The latest avatar of the iPad, at least outwardly, is a dead ringer for its predecessor from last year. The biggest change, however, is support for the stylus, says Abhik Sen.
Last week, I was reminded of my high school days, to be precise, one particular class.
As a student of the biosciences, I have bittersweet memories of biology practical classes that involved dissection.
On the one hand, my teacher praised me for my tissue slides (called me a natural with the scalpel -- no doubt influenced by my father's rather pre-eminent reputation as a surgeon in our small town); on the other, as an animal lover, I was sad at the loss of lives the classes led to... of the frogs and lab mice.
But last week, I dissected a frog, without the scruples and the messy bits.
And, for that, I had to thank the latest Apple iPad (from ₹28,000).
Oh, and in place of a scalpel, I used the Apple Pencil (₹7,600).
The app that let me do this was Froggipedia, which also supports augmented reality, and using which I could place a frog on my dining table, much to the dismay of my wife!
The latest iteration of the iPad, at least outwardly, is a dead ringer for its predecessor from last year.
The biggest change, however, is support for the stylus (one can also use one's finger).
Also, it is powered by a zippier processor which was in evidence when I played games such as Thumper: Pocket Edition and Asphalt 8: Airborne.
In many other respects, though, it remains the same -- such as the screen and the connectors; that is, this iPad misses the TrueTone and TrueMotion screen, the Smart Connector and the speakers its elder sibling the iPad Pro sports.
This means the 2018 iPad's screen wouldn't colour tones; the lower refresh rate means the stylus is a tad less responsive, but you'll understand that only if you're a professional artist; only Bluetooth keyboards can be connected to the iPad; and this one's not as loud as its elder sibling.
The real heroes, however, are the apps.
With Apple tweaking its iWork suite to support the Pencil, I realised one could easily annotate stuff in Pages, just like proofing a page.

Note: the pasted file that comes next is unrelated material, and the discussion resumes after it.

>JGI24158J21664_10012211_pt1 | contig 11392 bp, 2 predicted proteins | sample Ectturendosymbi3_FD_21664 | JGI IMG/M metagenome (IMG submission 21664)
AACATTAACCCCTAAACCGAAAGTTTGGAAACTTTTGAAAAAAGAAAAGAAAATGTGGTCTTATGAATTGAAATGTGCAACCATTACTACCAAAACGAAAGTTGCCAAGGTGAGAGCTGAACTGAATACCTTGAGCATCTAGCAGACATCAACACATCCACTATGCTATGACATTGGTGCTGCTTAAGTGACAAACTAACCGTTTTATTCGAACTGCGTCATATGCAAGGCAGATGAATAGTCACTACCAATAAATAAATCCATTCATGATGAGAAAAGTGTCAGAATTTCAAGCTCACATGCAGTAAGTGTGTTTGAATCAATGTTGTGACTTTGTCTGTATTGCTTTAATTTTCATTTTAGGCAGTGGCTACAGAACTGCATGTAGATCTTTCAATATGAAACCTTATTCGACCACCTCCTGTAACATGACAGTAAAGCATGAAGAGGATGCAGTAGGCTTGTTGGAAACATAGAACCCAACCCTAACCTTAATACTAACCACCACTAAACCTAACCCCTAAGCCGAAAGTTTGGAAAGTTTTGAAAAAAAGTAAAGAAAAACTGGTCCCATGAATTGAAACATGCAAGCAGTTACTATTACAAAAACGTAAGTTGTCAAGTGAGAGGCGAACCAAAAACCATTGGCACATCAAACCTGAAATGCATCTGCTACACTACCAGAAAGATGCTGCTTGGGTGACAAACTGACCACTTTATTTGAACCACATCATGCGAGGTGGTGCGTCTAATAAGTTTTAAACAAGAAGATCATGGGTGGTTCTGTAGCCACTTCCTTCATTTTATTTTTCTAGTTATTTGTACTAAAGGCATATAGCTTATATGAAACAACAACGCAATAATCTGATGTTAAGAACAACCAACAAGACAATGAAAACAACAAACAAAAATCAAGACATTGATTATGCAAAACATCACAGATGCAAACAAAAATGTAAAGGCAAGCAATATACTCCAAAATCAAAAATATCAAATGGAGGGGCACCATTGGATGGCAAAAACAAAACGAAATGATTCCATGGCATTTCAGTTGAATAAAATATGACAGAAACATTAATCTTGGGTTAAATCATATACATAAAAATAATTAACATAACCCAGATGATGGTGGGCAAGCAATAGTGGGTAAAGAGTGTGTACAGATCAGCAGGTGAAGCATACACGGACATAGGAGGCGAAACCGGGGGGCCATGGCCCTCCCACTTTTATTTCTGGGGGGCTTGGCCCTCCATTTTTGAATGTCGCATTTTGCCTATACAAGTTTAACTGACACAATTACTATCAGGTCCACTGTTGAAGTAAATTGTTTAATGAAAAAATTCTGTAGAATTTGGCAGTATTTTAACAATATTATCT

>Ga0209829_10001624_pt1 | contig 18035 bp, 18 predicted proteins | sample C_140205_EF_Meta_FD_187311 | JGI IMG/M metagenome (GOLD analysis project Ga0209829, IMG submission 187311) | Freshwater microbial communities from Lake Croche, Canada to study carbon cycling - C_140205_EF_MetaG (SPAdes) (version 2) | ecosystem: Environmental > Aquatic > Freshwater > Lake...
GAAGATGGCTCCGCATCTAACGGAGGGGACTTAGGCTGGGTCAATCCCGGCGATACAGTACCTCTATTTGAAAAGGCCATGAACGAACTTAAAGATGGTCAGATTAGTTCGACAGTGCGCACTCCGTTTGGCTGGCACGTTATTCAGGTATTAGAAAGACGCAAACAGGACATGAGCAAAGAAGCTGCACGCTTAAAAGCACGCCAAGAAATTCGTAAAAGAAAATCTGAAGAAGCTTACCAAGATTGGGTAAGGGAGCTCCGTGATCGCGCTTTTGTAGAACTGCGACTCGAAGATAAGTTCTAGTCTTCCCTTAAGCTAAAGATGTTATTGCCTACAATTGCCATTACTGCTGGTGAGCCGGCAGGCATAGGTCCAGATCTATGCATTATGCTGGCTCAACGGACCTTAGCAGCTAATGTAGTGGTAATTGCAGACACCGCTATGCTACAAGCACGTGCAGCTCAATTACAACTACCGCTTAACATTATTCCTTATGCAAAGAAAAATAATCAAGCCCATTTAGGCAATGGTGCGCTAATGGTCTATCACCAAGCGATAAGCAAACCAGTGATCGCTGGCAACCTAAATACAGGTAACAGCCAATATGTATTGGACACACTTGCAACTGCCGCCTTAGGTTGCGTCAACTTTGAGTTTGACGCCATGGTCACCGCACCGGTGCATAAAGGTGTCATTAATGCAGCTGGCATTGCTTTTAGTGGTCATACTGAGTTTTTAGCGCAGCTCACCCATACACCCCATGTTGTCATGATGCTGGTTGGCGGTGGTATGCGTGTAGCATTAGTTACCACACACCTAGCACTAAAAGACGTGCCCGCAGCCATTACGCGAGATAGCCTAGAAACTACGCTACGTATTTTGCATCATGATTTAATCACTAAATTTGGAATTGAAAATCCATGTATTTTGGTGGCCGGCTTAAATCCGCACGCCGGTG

I wish Word comes out with this feature soon.
Besides, the iPad also doubles up as a teleprompter -- a godsend in these days of videos and vlogs.
Besides Froggipedia, Ahmedabad-based Designmate has a host of other educational apps.
I also loved the WWF Free Rivers app, which allows one to place a river on one's table and interact with it -- for example, I built a dam across the river and the green fields, cut off from water, began to disappear.
On Boulevard AR, not only was I able to explore works of art, but was also able to place them on my walls and examine their frames.
And of course there were old favourites such as Insight Heart, which any child or teacher would love to have.
Plus there are tools for both teachers and students, something I wished I had as a student (and my mom had, when she taught in school).
Apple will also debut Everyone Can Create specific to the Indian school curriculum later this year and, if I go by what I've seen already, this should be interesting.
The thrust that this iPad (and its apps) have towards education got me thinking: Was this the blackboard of the future? It could very well be if I go by the immense amounts of good educational apps developers are coming out with.
As for the rest of us, it could be your first step towards a productivity tablet.
And if you were craving for an iPad Pro, this is the 'budget' version.
If you don't want support for the stylus and already own the 2017 iPad, stick with it.